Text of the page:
The Oregon Tradeswomen Career Fair: Empowering Young Women Across Portland

By: Melissa Bockwinkel, Ella Rose Kelly, Becca Schultz & Mayela Alvarado

Tell us about the event you just attended:


Becca Schultz (BS): We attended the Oregon Tradeswomen Career Fair on Girls Day. 1,700 middle school and high school girls throughout Oregon participated. It is one of the largest hands-on career fairs in the nation. It gives girls the chance to experience construction trades in a women-led environment, which is not always how women are introduced to the trade. Girls have the opportunity to do everything from fixing a leaky water main to climbing telephone poles (spike shoes included!), riding in bucket trucks, shooting a firehouse, building things like bird houses, planter boxes, wiring a light, practicing welding and pipe bending, using propane torches, and laying down roofing. In addition to the hands-on work, they get a chance to talk to women who work in this field every day, women who could be seen as mentors to those interested in the trades. Starting to network and build relationships with professionals in the field is also an important element. Portland Women in Building!

Ella Rose Kelly (ERK): This year we concentrated on planter boxes. We had four different groups of 18-20 in size come through our area, and focused on middle school and high school age groups. Our goal was having the girls be able to handle power tools, work together as a team, and help each other out as planter boxes were finished—with no injuries!


Mayela Alvarado (MA): It is always an honor to represent the ReBuilding Center. It is fun and exciting to share who we are to a group of young women who may not have known about the ReBuilding Center or the reuse industry, and how to create something of value out of raw materials. It was lovely expressing the importance of the skills in reuse, such as safety and communication, and putting these skills into practice when the groups created their planter boxes. It was great to have the tools available for them and the pre-cut material—thanks to all who helped prep the materials! We encouraged them to work together as teams and everyone had fun on their projects. We have been doing this since the beginning (six years!) and it is always fun how we all pull together to make it a great experience for the participants. We are planting the seeds with these girls to whatever may come in their futures. In the end, they were able to create such beautiful projects.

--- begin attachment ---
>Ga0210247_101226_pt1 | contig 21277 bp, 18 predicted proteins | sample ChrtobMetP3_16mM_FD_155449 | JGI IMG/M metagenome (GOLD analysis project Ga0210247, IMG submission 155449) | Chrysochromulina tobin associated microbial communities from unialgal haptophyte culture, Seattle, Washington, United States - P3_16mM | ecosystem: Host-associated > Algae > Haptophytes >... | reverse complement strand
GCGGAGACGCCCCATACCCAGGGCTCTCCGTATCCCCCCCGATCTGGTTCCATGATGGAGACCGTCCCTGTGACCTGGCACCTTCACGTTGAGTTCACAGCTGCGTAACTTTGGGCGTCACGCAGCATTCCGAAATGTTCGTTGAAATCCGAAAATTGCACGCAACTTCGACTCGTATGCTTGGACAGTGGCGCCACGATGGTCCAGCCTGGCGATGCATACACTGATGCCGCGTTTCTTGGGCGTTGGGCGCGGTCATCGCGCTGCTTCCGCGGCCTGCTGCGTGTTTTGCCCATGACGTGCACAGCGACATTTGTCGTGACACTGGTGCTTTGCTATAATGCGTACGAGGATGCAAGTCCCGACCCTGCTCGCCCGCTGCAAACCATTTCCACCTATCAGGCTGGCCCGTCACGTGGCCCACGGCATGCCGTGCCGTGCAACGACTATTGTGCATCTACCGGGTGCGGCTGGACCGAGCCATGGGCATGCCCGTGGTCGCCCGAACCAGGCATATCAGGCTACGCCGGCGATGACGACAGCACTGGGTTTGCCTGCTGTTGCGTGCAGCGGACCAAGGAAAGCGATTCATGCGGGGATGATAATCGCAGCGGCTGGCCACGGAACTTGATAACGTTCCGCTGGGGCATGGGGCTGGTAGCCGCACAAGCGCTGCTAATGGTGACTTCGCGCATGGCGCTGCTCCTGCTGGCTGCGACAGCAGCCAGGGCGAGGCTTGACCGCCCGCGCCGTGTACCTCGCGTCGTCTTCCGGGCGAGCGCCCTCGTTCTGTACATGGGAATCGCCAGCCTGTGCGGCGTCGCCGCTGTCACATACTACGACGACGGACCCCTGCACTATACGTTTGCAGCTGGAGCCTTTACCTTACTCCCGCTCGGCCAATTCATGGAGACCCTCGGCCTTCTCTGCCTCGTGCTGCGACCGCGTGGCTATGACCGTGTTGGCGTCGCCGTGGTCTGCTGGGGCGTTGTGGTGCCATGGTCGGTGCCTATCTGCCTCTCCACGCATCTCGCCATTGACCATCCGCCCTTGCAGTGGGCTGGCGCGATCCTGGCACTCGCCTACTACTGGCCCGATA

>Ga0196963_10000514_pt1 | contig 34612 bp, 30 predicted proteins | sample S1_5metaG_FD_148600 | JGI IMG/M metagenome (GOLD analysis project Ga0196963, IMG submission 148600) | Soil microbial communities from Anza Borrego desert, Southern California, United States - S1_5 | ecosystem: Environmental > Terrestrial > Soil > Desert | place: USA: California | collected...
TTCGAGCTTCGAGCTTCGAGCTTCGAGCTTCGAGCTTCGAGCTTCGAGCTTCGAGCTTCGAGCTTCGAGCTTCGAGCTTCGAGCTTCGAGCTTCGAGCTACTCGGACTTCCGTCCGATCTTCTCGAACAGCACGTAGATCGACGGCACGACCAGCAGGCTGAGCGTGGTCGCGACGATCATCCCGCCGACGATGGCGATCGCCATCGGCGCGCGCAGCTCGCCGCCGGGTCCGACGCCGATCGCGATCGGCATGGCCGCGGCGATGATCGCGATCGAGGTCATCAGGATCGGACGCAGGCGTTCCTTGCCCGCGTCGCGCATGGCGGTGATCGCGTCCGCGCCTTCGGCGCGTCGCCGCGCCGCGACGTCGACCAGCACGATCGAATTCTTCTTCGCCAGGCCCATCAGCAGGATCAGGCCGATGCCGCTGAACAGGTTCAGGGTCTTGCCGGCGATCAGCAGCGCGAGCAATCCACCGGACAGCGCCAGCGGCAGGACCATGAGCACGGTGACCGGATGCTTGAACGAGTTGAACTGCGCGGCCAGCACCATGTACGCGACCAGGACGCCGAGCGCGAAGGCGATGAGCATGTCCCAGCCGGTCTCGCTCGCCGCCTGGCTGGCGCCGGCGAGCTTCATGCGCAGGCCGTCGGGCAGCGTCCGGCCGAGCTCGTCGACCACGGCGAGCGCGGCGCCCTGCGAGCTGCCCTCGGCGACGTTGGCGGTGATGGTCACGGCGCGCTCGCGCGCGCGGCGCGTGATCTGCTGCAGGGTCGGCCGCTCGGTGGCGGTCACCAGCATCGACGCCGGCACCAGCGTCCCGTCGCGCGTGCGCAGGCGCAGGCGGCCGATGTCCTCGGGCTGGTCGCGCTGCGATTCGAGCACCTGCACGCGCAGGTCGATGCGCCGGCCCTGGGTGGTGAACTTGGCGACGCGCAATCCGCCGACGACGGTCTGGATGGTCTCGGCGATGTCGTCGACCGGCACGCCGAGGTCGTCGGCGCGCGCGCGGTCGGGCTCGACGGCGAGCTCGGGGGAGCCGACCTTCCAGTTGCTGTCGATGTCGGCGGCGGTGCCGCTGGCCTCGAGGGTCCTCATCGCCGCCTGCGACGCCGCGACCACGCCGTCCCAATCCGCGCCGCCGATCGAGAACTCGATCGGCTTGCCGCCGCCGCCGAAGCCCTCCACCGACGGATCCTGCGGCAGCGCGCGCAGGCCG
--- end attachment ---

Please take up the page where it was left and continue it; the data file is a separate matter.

What was one highlight from the day that stood out to you?

ERK: One girl with short-blond hair and Carhartts—she was frustrated to start, and just the joy on her face when she finished made my day that she had something to take home and plant her tomatoes in.


BS: This year I volunteered as a VIP Tour Guide. I got to chat with women from DHS in Central Oregon, working with women in the tribes, those formerly incarcerated, and those who are sole providers of their family. We talked about how to get women into the construction trades to make a living wage. Construction provides not only living wage but prevailing wage jobs, while at the same time not incurring any student debt.

A second highlight of the day was just being there seeing 1,700 girls be exposed to the trades, seeing their faces light up when they experienced any one of the activities, and igniting the sense of opportunity. They can do this kind of thing too and also may do it better.

MA: One of the teachers was regretting that she had not heard about us in order to make room for her students. I asked her to stop back at the end and we were able to provide her with some of the extra materials we had left over from the other groups so she could take it back to her classroom and complete the planter boxes later.


Why is the ReBuilding Center’s partnership with Oregon Tradeswomen important?

ERK: We empower and encourage. We don’t just value existing materials—we value our community resources as well. It’s important to teach the youth about their futures, to not waste things and fill the landfill but, rather, to be more aware of how materials can be reused.

MA: Giving the girls insight into reuse possibilities, along with hands-on exposure using hand tools to create a useful project with the help of each other.

As more women get involved in the trades, how do you think the trades will change?

BS: We can bring a different skillset and thought process to the trades that historically hasn’t been there. It makes more job sites equitable for everyone, and more accepting and welcoming to diversity in the workplace. I also think it will bring more compassion to the workplace. Women can be really good at building teams, and as more women enter the trades, we can expect to see more women as supervisors and more equitable building practices. We can build more of a connection to “place,” and people may be more tied to the communities they are in. There is also the chance to bring a different approach to problem solving.

ERK: I think the trades will become more non-traditional. We are challenging the stereotype that women should stay in the home by having more women present out in the trade fields, climbing ladders, and as electricians.

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